The OpenIPSL or Open-Instance Power System Library is a library of power system component models written in the Modelica language that can be used for power system dynamic analysis, such as phasor time-domain simulations.
The OpenIPSL is currently developed and maintained by Prof. Luigi Vanfretti's research group ALSETLab at Rensselaer Polytechnic Institute, Troy, NY, collaborators and friends, such as Dietmar Winkler and FOSSEE (contributions are welcome!).
The OpenIPSL is developed to be used for research and education (therefore frequent release times may be available), with maximum compatibility with OpenModelica (to provide a free/libre and cost-free alternative for power system dynamic simulation), to provide as many as possible typical "test networks" for use in research and teaching, and to be developed in such way that the library can efficiently be used for power system simulation within Modelica-based workflows (i.e., helping to give reference power system models for development and testing of Modelica back-end compilers) when faced with power system simulation challenges.
Please note that the library contains only the models that can be used for dynamic studies. As such, there are no solver tools provided in this repository (no Power Flow Solvers, no Time-Domain solvers, etc.). The user should use a Modelica-compliant tool for simulation of models in this lirbary.
The iPSL is a Modelica library developed during the iTesla project. The members of this project (OpenIPSL) at SmarTS Lab (now ALSETLab) where key developers of the iPSL until March 31, 2016, when the iTesla project was completed. Prof. Luigi Vanfretti lead the development of a large amount of the models of the library (particularly those that replicate results from PSAT and PSS/E). iPSL is part of the iTesla Tool, and thus, it is subject to the needs of the consortium that develops the iTesla Tool. Therefore, the SmarTS Lab / ALSETLab team decided to create the OpenIPSL fork in order to develop the library in a direction that is more suitable for researchers and teachers/professors, and in a transparent, open source software approach.
Documentation is provided within the library and can be accessed when loading OpenIPSL in any Modelica-compliant tool. Tutorials on OpenIPSL have been given at many conferences, and are available under Release. We recommend you start from there.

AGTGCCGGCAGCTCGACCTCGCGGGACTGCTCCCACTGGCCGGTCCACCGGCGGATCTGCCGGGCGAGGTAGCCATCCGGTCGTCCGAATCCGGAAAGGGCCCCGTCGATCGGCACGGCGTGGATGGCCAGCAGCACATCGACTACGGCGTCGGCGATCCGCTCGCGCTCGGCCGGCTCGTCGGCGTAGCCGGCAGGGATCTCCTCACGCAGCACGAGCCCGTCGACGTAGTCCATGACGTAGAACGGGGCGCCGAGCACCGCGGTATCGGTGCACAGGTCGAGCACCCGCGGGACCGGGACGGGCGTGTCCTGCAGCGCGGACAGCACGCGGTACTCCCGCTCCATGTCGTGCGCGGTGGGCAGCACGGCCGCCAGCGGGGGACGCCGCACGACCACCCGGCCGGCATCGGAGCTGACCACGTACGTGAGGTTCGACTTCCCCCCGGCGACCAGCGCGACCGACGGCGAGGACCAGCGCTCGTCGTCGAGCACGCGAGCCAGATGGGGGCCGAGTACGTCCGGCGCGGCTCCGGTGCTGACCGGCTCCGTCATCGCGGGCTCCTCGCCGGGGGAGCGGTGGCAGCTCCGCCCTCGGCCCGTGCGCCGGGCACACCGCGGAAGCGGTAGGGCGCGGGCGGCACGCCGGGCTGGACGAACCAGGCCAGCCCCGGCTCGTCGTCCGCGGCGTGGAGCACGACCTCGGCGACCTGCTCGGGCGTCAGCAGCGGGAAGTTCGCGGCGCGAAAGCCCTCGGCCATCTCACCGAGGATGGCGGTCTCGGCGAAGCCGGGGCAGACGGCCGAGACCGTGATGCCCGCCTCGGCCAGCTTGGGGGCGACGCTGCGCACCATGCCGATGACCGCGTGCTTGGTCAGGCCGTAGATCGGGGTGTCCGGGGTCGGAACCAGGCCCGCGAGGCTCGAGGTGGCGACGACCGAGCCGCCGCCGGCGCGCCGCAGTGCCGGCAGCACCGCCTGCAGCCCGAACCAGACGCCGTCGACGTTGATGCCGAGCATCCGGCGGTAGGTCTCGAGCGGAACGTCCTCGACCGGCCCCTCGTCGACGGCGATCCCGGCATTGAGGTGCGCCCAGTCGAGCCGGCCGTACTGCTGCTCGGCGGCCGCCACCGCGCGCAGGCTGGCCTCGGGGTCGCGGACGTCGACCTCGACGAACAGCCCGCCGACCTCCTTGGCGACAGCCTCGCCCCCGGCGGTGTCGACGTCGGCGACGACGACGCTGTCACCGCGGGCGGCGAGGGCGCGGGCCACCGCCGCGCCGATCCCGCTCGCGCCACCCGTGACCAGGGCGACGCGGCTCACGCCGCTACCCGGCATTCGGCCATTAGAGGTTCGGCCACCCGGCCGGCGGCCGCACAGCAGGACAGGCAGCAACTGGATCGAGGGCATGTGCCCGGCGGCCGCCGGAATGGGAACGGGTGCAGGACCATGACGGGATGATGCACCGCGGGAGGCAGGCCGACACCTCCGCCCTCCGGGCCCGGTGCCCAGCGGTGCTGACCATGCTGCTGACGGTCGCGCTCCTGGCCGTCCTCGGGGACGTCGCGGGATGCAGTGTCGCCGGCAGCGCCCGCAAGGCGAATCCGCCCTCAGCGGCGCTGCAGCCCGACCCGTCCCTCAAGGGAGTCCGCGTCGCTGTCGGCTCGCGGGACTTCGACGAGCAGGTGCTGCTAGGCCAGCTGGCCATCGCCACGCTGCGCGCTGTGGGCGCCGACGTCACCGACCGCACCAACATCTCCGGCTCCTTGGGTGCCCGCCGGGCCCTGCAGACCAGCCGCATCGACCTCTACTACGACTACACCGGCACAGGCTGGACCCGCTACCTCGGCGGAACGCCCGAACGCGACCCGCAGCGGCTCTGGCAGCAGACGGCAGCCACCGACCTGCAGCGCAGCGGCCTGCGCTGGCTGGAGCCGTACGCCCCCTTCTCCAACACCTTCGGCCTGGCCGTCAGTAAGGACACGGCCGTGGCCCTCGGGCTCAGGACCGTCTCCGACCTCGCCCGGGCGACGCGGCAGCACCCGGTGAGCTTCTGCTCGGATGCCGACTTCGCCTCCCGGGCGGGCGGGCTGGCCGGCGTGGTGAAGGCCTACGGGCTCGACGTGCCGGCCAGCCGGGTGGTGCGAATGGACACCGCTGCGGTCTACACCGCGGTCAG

Our documentation assumes that you have working knowledge of the Modelica language, are familiar with a Modelica-compliant modeling and simulation environment, that you have proeficient knowledge on power system steady state analysis (i.e., the so called "power flow"), and knowledge on power system dynamic modeling (i.e., the called "transient" and "small-signal" stability). As such, the documentation is limited, and aims to provide very consice information for people who fulfill the requirements above. If you do not fulfill these requirements, we recommend that you first get acquainted with both Modelica and Power Systems.
If you use OpenIPSL in your work or research, all we ask you in exchange is that you cite the reference publications, according to your use. Please consult our publication list, located within the User's Guide package, in the Publications page, for browsing the reference publications. Preferrably, please cite this repository by using our preferred reference, as seen on GitHub GUI.
You are also welcome to submit your contributions as stated below.
Contributions to the library are welcome and can be submitted in the form of pull requests to this repository. Please consult the contribution guidelines for more information on how to contribute to the development of this library. Information about our current and past contributors can be found when the library is loaded into a Modelica-compliant software. The information is located within the Users' Guide package, in the Contact page.
If you want to submit your contributions to the OpenIPSL, note that we make use of an automated assistant for dealing with Contributor's License Agreements (CLAs). Please read the CLA intructions beforehand. If you have any questions, please don't hesitate to contact us.
The authors can be contacted by email: firstname.lastname@example.org.
This Source Code Form is subject to the terms of the 3-Clause BSD license.
This work was supported primarily by the following grants and institutions, in reverse chronological order:
- 2018-2023: Dominion Energy Virginia through sponsored research projects: (2018-2019) Flexible Alternating Current Transmission System Modeling and Performance Analysis using Measurement Data, (2020-2021) Model Validation of Generator Power Plants, and (2021-2022) Cloud-Based Integrated Model-and-Measurement Analytics for Power System Applications, at Rensselaer Polytechnic Institute.
- 2019-2021: New York State Energy Research and Development Authority (NYSERDA) through the Electric Power Transmission and Distribution (EPTD) PON 3770 High Performing Grid Program together with the New York Power Authority (NYPA).
- 2018-2020: This work was also supported in part by the ERC Program of the National Science Foundation and DOE under NSF Award Number EEC-1041877 and in part by the CURENT Industry Partnership Program.